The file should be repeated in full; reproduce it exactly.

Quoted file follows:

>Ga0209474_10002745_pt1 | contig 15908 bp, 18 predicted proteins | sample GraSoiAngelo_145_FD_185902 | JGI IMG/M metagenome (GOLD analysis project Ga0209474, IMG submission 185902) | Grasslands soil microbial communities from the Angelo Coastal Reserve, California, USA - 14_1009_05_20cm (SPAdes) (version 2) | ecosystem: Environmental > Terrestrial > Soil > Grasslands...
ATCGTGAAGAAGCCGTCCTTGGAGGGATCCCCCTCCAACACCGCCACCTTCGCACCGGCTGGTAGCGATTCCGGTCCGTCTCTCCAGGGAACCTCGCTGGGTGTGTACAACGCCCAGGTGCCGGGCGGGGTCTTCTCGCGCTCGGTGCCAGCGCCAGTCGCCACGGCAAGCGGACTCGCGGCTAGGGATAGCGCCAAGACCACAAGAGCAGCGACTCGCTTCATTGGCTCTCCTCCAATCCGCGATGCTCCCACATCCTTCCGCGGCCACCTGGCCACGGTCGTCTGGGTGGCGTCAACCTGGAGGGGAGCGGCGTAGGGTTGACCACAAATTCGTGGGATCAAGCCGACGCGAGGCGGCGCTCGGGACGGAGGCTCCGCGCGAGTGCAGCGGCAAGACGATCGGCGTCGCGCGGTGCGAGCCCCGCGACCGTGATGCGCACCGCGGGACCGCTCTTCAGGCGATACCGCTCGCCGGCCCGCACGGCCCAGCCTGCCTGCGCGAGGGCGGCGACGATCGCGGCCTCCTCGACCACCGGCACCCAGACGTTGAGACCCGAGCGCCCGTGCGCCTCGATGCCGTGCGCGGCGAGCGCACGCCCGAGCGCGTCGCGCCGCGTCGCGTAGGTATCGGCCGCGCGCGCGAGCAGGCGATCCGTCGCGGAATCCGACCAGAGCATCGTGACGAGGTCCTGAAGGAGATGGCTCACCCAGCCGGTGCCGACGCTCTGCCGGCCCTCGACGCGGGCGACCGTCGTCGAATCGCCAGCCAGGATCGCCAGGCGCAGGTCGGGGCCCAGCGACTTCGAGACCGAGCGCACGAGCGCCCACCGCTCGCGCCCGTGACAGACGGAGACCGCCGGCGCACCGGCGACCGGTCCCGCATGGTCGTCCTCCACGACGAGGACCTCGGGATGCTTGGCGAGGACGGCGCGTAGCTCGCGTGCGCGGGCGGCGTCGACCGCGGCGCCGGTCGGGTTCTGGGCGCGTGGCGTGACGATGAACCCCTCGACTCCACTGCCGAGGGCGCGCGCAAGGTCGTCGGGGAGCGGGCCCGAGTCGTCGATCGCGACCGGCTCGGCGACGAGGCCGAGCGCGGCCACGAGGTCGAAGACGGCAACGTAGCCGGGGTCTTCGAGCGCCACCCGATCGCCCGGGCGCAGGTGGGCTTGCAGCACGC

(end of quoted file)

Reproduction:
>Ga0209474_10002745_pt1 | contig 15908 bp, 18 predicted proteins | sample GraSoiAngelo_145_FD_185902 | JGI IMG/M metagenome (GOLD analysis project Ga0209474, IMG submission 185902) | Grasslands soil microbial communities from the Angelo Coastal Reserve, California, USA - 14_1009_05_20cm (SPAdes) (version 2) | ecosystem: Environmental > Terrestrial > Soil > Grasslands...
ATCGTGAAGAAGCCGTCCTTGGAGGGATCCCCCTCCAACACCGCCACCTTCGCACCGGCTGGTAGCGATTCCGGTCCGTCTCTCCAGGGAACCTCGCTGGGTGTGTACAACGCCCAGGTGCCGGGCGGGGTCTTCTCGCGCTCGGTGCCAGCGCCAGTCGCCACGGCAAGCGGACTCGCGGCTAGGGATAGCGCCAAGACCACAAGAGCAGCGACTCGCTTCATTGGCTCTCCTCCAATCCGCGATGCTCCCACATCCTTCCGCGGCCACCTGGCCACGGTCGTCTGGGTGGCGTCAACCTGGAGGGGAGCGGCGTAGGGTTGACCACAAATTCGTGGGATCAAGCCGACGCGAGGCGGCGCTCGGGACGGAGGCTCCGCGCGAGTGCAGCGGCAAGACGATCGGCGTCGCGCGGTGCGAGCCCCGCGACCGTGATGCGCACCGCGGGACCGCTCTTCAGGCGATACCGCTCGCCGGCCCGCACGGCCCAGCCTGCCTGCGCGAGGGCGGCGACGATCGCGGCCTCCTCGACCACCGGCACCCAGACGTTGAGACCCGAGCGCCCGTGCGCCTCGATGCCGTGCGCGGCGAGCGCACGCCCGAGCGCGTCGCGCCGCGTCGCGTAGGTATCGGCCGCGCGCGCGAGCAGGCGATCCGTCGCGGAATCCGACCAGAGCATCGTGACGAGGTCCTGAAGGAGATGGCTCACCCAGCCGGTGCCGACGCTCTGCCGGCCCTCGACGCGGGCGACCGTCGTCGAATCGCCAGCCAGGATCGCCAGGCGCAGGTCGGGGCCCAGCGACTTCGAGACCGAGCGCACGAGCGCCCACCGCTCGCGCCCGTGACAGACGGAGACCGCCGGCGCACCGGCGACCGGTCCCGCATGGTCGTCCTCCACGACGAGGACCTCGGGATGCTTGGCGAGGACGGCGCGTAGCTCGCGTGCGCGGGCGGCGTCGACCGCGGCGCCGGTCGGGTTCTGGGCGCGTGGCGTGACGATGAACCCCTCGACTCCACTGCCGAGGGCGCGCGCAAGGTCGTCGGGGAGCGGGCCCGAGTCGTCGATCGCGACCGGCTCGGCGACGAGGCCGAGCGCGGCCACGAGGTCGAAGACGGCAACGTAGCCGGGGTCTTCGAGCGCCACCCGATCGCCCGGGCGCAGGTGGGCTTGCAGCACGC